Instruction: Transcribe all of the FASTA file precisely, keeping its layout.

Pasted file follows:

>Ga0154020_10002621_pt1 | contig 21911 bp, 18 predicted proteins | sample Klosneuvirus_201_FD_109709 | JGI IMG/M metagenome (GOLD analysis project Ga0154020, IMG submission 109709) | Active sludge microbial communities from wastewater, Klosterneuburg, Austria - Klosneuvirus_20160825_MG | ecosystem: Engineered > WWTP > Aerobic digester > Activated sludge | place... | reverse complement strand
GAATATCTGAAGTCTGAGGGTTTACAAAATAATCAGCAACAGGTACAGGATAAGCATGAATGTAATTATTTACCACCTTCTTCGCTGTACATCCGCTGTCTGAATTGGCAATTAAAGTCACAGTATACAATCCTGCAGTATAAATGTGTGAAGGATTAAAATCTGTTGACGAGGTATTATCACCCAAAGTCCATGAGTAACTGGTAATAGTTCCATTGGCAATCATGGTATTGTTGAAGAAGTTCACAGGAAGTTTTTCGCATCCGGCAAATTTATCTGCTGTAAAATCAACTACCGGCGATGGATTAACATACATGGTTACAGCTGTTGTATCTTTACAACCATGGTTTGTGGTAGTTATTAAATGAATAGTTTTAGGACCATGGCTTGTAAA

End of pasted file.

>Ga0154020_10002621_pt1 | contig 21911 bp, 18 predicted proteins | sample Klosneuvirus_201_FD_109709 | JGI IMG/M metagenome (GOLD analysis project Ga0154020, IMG submission 109709) | Active sludge microbial communities from wastewater, Klosterneuburg, Austria - Klosneuvirus_20160825_MG | ecosystem: Engineered > WWTP > Aerobic digester > Activated sludge | place... | reverse complement strand
GAATATCTGAAGTCTGAGGGTTTACAAAATAATCAGCAACAGGTACAGGATAAGCATGAATGTAATTATTTACCACCTTCTTCGCTGTACATCCGCTGTCTGAATTGGCAATTAAAGTCACAGTATACAATCCTGCAGTATAAATGTGTGAAGGATTAAAATCTGTTGACGAGGTATTATCACCCAAAGTCCATGAGTAACTGGTAATAGTTCCATTGGCAATCATGGTATTGTTGAAGAAGTTCACAGGAAGTTTTTCGCATCCGGCAAATTTATCTGCTGTAAAATCAACTACCGGCGATGGATTAACATACATGGTTACAGCTGTTGTATCTTTACAACCATGGTTTGTGGTAGTTATTAAATGAATAGTTTTAGGACCATGGCTTGTAAA